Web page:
But, as Frassine himself admits, this is not ideal. “You are downgrading the material. You also have to pay a fee to the cement kiln owners to dispose of the fibreglass, so this is not very profitable. But at least this is economically viable – the cement kiln owners say that it is a good raw material for producing cement.” Nevertheless, there are some projects that have tried to find a solution to the fibreglass problem. In Denmark, a project called Dreamwind (Designing REcyclable Advanced Materials for WIND energy) aims to produce a new (and, crucially, entirely recyclable) kind of composite material for wind turbine blades, using a combination of virgin and non-virgin fibreglass. The idea is to eventually produce a blade that can easily be disassembled at the end of its natural life – unlike blades in use today.

Compound questions: what happens to composite plastics after use?

Dreamwind is backed by the University of Aarhus and Danish Technological Institute, but is still in its early stages. “We have not yet progressed to the stage of making prototypes or scalable products”, admits Allan Hjarbaek Holm, Dreamwind Specialist Materials Senior.

“The work we’ve done so far is in the lab, seeing if we can demonstrate if these things could work. We are also discussing what the business model would look like. If we do this and you suddenly have some sort of value on a scrap turbine, how would we then process this and how would the market change in response? What are the implications of it changing from something that costs to get rid of to something that can be turned into a value of some sort?”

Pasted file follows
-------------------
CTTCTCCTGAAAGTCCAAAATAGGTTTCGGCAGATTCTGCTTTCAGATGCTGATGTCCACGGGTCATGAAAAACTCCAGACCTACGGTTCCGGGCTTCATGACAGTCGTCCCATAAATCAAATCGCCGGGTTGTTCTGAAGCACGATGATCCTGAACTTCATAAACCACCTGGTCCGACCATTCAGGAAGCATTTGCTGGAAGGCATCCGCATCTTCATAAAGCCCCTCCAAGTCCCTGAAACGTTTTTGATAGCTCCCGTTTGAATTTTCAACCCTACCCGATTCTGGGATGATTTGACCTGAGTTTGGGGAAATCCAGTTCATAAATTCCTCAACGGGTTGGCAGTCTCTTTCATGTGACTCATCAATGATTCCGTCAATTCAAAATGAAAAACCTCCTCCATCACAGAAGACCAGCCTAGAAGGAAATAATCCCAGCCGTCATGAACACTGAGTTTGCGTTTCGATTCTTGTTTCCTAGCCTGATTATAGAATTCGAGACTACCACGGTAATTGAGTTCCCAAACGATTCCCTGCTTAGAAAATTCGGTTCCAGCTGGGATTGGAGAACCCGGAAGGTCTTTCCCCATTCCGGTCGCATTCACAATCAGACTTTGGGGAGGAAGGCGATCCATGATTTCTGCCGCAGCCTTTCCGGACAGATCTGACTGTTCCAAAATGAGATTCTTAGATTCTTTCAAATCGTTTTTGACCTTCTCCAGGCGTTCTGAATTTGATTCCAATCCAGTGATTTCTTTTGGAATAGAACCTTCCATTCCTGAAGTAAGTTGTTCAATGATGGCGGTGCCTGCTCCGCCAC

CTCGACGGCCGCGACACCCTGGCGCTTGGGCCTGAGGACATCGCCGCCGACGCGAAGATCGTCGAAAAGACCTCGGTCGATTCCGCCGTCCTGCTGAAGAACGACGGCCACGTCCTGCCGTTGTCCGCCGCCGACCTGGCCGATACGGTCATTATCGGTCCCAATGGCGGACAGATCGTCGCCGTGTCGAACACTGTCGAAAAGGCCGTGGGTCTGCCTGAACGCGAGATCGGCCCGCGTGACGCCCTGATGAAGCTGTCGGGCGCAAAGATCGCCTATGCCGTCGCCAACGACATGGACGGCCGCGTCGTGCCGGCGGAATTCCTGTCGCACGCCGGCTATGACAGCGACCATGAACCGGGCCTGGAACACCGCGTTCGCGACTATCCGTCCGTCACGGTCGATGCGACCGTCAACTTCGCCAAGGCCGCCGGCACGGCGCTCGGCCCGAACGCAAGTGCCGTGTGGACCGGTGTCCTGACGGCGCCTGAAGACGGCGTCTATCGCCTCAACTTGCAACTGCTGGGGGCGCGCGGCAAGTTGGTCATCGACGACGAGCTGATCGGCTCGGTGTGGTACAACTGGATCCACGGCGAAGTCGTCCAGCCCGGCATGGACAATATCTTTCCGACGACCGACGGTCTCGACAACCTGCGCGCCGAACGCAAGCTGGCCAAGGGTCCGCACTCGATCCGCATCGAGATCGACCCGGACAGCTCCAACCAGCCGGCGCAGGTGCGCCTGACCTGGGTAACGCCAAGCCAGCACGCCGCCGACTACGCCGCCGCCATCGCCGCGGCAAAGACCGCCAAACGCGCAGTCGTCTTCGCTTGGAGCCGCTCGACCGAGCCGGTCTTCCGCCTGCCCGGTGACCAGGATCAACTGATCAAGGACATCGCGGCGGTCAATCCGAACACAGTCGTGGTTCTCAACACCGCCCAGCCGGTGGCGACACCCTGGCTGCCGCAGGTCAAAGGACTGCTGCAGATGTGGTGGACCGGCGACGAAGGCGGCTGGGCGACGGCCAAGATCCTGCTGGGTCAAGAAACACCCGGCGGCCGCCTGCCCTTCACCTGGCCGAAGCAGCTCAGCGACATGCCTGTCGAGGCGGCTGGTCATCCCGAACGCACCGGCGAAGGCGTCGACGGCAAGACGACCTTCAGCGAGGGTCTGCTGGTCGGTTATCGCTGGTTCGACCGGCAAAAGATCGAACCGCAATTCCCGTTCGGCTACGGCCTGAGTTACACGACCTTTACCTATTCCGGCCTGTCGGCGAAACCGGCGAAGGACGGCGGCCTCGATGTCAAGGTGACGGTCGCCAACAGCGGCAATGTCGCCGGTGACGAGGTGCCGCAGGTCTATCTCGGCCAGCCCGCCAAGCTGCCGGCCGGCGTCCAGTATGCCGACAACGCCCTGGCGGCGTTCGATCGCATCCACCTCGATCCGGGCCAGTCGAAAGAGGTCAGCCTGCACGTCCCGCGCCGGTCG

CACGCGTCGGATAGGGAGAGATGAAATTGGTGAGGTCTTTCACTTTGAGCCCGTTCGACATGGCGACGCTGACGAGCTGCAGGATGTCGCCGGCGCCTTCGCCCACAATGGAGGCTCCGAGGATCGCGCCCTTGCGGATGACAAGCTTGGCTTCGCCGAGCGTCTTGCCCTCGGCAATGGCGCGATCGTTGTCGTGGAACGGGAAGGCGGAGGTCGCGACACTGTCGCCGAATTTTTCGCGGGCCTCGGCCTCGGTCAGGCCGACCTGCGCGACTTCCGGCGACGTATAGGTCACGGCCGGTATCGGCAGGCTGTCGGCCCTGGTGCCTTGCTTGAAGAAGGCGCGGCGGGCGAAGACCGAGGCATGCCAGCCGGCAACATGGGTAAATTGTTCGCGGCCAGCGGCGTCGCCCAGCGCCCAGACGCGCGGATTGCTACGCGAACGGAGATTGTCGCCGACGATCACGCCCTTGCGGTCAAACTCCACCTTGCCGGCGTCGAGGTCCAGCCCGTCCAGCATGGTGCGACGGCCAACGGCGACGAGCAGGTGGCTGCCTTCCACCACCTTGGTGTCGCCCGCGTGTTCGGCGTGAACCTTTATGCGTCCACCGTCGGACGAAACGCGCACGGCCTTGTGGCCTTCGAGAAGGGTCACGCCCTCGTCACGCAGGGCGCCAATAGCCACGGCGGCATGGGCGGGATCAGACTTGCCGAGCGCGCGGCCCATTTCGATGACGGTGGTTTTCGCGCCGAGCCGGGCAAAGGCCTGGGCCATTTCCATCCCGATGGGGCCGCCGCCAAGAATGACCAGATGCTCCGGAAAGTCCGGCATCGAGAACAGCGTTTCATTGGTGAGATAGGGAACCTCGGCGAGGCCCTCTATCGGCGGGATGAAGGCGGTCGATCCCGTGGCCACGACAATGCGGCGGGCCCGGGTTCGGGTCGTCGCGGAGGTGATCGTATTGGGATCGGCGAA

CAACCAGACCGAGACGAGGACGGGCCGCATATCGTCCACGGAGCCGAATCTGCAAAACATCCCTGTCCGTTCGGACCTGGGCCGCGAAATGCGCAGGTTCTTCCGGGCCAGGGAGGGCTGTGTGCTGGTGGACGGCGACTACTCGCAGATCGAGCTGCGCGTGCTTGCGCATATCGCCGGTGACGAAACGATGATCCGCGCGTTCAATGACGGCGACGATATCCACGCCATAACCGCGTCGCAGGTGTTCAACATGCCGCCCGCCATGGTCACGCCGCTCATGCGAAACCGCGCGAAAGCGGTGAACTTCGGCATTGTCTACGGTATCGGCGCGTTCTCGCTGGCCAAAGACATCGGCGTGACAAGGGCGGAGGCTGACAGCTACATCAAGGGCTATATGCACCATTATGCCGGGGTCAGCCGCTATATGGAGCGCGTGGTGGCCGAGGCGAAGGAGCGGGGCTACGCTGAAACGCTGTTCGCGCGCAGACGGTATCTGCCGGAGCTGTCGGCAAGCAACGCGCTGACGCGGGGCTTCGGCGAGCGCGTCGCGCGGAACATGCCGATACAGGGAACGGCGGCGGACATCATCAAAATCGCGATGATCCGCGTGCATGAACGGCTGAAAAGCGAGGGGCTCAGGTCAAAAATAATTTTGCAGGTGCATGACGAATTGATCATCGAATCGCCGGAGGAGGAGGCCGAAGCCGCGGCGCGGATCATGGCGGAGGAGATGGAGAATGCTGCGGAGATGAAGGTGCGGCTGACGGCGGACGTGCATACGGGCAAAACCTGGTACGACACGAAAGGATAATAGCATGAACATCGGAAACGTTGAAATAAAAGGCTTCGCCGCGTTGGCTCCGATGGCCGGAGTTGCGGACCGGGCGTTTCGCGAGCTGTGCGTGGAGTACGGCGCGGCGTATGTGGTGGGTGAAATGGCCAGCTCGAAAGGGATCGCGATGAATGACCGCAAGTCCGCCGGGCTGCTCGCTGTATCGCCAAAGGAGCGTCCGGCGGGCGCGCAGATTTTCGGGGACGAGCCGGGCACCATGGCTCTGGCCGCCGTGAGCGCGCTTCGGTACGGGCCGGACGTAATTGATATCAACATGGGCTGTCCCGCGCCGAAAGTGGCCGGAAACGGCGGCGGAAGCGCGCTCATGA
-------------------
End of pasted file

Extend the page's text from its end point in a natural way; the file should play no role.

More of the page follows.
Dreamwind hasn’t yet cracked the conundrum of how to separate the components of this new fibreglass, but is looking at completing a prototype that does so by 2020. Holm is confident that, if successful, Dreamwind’s process could be applied to other industries that use fibreglass products. “But”, he cautions, “there are a lot of technical assessments that have to be done to answer whether it’s acceptable in a future blade design. We will have something that is not a virgin material and may be a little bit inferior to what you get if you buy virgin material. We have to address that before we can really look into what it means from a business perspective.”